HomeNewsBriefSinaloa Cartel Members Rank as Tijuana's Most Wanted

Sinaloa Cartel Members Rank as Tijuana's Most Wanted


In one indication of how much the conflict in Tijuana has evolved since 2009, the Drug Enforcement Administration (DEA) issued a new poster identifying the six most-wanted drug traffickers in the border region -- five of them members of the Sinaloa Cartel.

Unsurprisingly, two of the most-wanted on the poster were the top leaders of the Sinaloa Cartel, Joaquin "El Chapo" Guzman and Ismael "El Mayo" Zambada.

Also named is Fernando Sanchez Arellano, alias "El Ingeniero," an enigmatic leader of the Tijuana Cartel.

Rounding out the top six is another three members of the Sinaloa Cartel: brothers Alfonzo and Rene Arzate Garcia, alias "El Aquiles" and "La Rana" respectively, and Jose Antonio Soto Gastelum, alias "El Tigre."

InSight Crime Analysis 

The fact that the DEA now considers these Sinaloa Cartel members to be the major drug traffickers in the Tijuana-San Diego area is partly illustrative of how badly weakened the Tijuana Cartel, or Arellano Felix Organization, has become. The Tijuana Cartel lost influence due to a bloody internal feud and a drawn-out war with the Sinaloa Cartel, until a truce was established circa 2009. This resulted in several years of peace in Tijuana, although there have been some signs of rising violence in the city and the surrounding state, Baja California. 

As Tijuana-based Zeta magazine has reported, state security authorities have identified Alfonzo Arzate Garcia and Jose Antonio Soto among the three-most wanted men in Baja California. However, neither the Arzate brothers nor Soto are believed to currently reside in Tijuana.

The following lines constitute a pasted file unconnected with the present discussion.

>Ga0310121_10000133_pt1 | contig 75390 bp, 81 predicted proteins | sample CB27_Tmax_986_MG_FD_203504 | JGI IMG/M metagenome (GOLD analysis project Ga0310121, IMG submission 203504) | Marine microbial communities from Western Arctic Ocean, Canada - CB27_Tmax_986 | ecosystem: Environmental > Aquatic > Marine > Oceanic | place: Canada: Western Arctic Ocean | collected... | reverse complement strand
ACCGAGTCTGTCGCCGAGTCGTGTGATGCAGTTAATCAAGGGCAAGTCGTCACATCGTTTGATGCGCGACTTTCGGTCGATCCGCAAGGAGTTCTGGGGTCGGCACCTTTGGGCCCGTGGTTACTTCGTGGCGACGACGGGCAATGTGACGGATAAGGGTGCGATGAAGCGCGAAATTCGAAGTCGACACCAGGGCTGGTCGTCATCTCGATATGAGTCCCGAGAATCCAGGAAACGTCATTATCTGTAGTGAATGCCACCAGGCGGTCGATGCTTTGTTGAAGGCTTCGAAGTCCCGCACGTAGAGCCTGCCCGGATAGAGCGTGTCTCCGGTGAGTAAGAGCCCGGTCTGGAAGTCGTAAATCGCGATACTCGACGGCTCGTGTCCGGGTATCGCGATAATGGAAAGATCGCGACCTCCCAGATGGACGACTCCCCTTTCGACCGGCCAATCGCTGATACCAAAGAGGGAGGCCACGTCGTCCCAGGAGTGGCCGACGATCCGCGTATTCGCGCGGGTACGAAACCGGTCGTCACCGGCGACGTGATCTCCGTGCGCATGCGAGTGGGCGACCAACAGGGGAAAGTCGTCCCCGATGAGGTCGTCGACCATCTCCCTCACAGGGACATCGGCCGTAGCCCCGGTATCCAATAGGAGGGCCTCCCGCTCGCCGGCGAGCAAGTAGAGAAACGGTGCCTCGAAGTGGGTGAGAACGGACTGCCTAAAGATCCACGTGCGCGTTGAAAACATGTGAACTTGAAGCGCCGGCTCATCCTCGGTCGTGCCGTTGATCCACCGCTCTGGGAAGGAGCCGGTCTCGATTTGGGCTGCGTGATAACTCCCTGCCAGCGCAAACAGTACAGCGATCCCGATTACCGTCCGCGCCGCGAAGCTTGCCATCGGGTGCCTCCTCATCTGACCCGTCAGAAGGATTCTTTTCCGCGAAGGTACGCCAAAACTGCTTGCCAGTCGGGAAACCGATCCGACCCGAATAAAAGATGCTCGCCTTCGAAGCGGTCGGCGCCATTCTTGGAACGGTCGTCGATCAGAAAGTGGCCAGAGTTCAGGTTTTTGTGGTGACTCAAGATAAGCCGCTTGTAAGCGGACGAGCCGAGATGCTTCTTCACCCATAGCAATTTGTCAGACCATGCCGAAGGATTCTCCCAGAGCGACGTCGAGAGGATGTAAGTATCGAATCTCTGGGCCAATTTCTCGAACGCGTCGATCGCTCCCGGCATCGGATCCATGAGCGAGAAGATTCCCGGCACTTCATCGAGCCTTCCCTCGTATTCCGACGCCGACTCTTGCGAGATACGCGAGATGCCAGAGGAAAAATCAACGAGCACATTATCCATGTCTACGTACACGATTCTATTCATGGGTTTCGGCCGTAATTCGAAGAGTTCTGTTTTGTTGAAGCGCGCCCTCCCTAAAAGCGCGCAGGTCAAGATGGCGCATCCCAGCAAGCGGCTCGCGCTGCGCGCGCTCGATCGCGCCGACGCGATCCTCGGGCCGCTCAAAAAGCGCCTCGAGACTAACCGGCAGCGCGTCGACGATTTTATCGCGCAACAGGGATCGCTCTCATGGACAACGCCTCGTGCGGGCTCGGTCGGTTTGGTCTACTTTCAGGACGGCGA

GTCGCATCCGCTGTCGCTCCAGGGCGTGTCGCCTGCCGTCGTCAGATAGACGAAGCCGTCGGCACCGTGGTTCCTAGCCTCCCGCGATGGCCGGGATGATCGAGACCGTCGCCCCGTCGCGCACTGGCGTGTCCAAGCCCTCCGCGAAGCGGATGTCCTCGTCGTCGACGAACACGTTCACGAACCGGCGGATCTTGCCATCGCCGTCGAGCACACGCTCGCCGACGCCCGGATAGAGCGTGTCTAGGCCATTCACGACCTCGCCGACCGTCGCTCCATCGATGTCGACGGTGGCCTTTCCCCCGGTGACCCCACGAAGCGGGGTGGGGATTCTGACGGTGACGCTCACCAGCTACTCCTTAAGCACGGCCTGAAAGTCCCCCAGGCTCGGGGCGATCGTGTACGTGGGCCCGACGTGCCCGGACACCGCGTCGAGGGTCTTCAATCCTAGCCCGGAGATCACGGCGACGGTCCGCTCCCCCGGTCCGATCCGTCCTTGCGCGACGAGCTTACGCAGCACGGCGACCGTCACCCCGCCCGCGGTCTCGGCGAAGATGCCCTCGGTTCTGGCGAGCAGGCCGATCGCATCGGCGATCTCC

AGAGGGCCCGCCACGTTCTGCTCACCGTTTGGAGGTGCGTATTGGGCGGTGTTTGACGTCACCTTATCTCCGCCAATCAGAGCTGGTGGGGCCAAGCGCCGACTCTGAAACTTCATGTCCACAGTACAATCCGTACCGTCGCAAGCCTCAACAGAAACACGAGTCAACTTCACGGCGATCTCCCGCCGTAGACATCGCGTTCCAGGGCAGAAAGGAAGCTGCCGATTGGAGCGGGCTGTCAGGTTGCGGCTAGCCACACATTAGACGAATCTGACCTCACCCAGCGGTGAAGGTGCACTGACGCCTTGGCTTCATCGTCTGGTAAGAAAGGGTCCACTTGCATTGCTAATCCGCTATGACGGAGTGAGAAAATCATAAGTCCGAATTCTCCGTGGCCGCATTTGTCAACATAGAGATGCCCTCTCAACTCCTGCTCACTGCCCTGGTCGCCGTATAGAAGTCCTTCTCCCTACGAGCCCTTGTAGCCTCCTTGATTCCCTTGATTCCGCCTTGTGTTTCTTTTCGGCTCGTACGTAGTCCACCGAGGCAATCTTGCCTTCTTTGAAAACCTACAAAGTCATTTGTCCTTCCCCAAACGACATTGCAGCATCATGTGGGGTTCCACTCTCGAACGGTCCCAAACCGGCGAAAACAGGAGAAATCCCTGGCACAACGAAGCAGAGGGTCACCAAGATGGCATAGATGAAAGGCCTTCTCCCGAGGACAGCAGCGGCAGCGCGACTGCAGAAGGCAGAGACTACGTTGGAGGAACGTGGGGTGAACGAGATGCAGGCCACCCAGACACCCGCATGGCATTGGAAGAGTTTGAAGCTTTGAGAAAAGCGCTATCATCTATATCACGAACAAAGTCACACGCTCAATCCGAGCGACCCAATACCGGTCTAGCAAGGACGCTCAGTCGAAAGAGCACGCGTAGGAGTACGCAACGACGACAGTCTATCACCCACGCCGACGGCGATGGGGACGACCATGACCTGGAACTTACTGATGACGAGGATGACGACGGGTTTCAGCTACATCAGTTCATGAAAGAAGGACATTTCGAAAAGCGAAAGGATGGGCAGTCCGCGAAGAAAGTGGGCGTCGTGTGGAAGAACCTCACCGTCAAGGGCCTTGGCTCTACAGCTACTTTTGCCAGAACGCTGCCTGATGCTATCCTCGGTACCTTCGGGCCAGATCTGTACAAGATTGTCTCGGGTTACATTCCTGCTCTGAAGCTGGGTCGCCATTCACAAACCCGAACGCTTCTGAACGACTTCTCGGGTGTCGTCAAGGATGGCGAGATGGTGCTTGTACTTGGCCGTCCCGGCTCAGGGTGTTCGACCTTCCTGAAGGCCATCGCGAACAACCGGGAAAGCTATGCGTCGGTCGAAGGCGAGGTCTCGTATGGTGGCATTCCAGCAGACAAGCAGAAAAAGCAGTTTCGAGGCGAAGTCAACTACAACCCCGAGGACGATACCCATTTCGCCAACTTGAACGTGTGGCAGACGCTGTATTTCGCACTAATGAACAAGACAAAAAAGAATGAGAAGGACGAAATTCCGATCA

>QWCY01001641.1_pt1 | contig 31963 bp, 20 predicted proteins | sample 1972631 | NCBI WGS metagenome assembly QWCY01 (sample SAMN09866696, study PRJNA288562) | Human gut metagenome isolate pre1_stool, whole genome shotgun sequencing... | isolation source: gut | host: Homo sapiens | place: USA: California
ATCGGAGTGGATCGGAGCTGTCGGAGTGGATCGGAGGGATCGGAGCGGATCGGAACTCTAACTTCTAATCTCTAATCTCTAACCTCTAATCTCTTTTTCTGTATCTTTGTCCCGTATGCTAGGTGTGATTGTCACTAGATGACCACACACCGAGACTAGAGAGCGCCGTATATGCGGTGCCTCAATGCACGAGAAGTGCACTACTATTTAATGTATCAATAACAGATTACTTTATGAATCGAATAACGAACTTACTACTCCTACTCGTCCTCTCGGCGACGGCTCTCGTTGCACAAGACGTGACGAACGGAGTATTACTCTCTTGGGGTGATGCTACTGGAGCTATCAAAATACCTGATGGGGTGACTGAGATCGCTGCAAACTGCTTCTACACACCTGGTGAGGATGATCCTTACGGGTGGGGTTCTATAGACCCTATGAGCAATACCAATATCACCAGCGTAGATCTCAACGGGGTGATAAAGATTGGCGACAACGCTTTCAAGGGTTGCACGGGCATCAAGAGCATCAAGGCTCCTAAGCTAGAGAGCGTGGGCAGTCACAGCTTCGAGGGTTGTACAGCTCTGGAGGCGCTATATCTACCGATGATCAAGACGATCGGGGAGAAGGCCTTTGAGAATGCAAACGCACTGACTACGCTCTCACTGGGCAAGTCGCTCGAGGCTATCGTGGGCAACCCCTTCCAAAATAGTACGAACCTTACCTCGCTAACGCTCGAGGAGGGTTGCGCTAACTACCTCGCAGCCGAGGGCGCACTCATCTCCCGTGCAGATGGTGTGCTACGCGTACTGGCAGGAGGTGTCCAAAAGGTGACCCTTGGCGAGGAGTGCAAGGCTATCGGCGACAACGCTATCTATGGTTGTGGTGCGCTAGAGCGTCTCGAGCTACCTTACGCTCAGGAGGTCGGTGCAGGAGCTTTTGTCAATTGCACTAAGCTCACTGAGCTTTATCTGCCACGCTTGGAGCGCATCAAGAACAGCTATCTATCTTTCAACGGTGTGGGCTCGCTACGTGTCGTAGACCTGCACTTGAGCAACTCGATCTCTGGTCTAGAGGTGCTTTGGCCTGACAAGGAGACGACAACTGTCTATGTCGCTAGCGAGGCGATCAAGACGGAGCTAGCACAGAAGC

DEA most wanted drug traffickers san diego tijuana t670

share icon icon icon

Was this content helpful?

We want to sustain Latin America’s largest organized crime database, but in order to do so, we need resources.


What are your thoughts? Click here to send InSight Crime your comments.

We encourage readers to copy and distribute our work for non-commercial purposes, with attribution to InSight Crime in the byline and links to the original at both the top and bottom of the article. Check the Creative Commons website for more details of how to share our work, and please send us an email if you use an article.

Was this content helpful?

We want to sustain Latin America’s largest organized crime database, but in order to do so, we need resources.


Related Content

MEXICO / 18 SEP 2019

A new report tackling public displays of brutality by Mexico's criminal groups has found that media coverage of these acts…


The head of President-elect Enrique Peña Nieto’s transition team stated that the move to legalize marijuana in two US states means…


Juarez City police chief Julian Leyzaola replaced a top security aide considered one of his most trusted confidants, although he said…

About InSight Crime


Guatemala Social Insecurity Investigation Makes Front Page News

10 DEC 2021

InSight Crime’s latest investigation into a case of corruption within Guatemala's social security agency linked to the deaths of patients with kidney disease made waves in…


Venezuela El Dorado Investigation Makes Headlines

3 DEC 2021

InSight Crime's investigation into the trafficking of illegal gold in Venezuela's Amazon region generated impact on both social media and in the press. Besides being republished and mentioned by several…


Gender and Investigative Techniques Focus of Workshops

26 NOV 2021

On November 23-24, InSight Crime conducted a workshop called “How to Cover Organized Crime: Investigation Techniques and A Focus on Gender.” The session convened reporters and investigators from a dozen…


InSight Crime Names Two New Board Members

19 NOV 2021

In recent weeks, InSight Crime added two new members to its board. Joy Olson is the former executive director of the Washington Office on Latin America…


Senate Commission in Paraguay Cites InSight Crime

12 NOV 2021

InSight Crime’s reporting and investigations often reach the desks of diplomats, security officials and politicians. The latest example occurred in late October during a commission of Paraguay's Senate that tackled…